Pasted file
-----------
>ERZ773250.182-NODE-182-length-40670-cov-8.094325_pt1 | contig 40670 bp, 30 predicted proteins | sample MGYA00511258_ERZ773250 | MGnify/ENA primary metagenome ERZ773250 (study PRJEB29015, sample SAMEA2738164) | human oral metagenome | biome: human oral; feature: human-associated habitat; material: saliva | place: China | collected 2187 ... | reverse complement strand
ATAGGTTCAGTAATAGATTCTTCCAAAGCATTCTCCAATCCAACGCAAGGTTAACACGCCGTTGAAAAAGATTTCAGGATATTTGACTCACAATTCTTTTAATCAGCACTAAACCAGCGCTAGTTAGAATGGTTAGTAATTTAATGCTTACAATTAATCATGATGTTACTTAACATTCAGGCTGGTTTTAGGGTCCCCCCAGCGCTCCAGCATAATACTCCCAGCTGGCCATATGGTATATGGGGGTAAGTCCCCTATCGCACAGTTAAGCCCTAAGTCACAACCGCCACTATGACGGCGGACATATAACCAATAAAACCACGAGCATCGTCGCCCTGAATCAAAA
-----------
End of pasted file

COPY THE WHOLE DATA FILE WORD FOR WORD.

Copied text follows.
>ERZ773250.182-NODE-182-length-40670-cov-8.094325_pt1 | contig 40670 bp, 30 predicted proteins | sample MGYA00511258_ERZ773250 | MGnify/ENA primary metagenome ERZ773250 (study PRJEB29015, sample SAMEA2738164) | human oral metagenome | biome: human oral; feature: human-associated habitat; material: saliva | place: China | collected 2187 ... | reverse complement strand
ATAGGTTCAGTAATAGATTCTTCCAAAGCATTCTCCAATCCAACGCAAGGTTAACACGCCGTTGAAAAAGATTTCAGGATATTTGACTCACAATTCTTTTAATCAGCACTAAACCAGCGCTAGTTAGAATGGTTAGTAATTTAATGCTTACAATTAATCATGATGTTACTTAACATTCAGGCTGGTTTTAGGGTCCCCCCAGCGCTCCAGCATAATACTCCCAGCTGGCCATATGGTATATGGGGGTAAGTCCCCTATCGCACAGTTAAGCCCTAAGTCACAACCGCCACTATGACGGCGGACATATAACCAATAAAACCACGAGCATCGTCGCCCTGAATCAAAA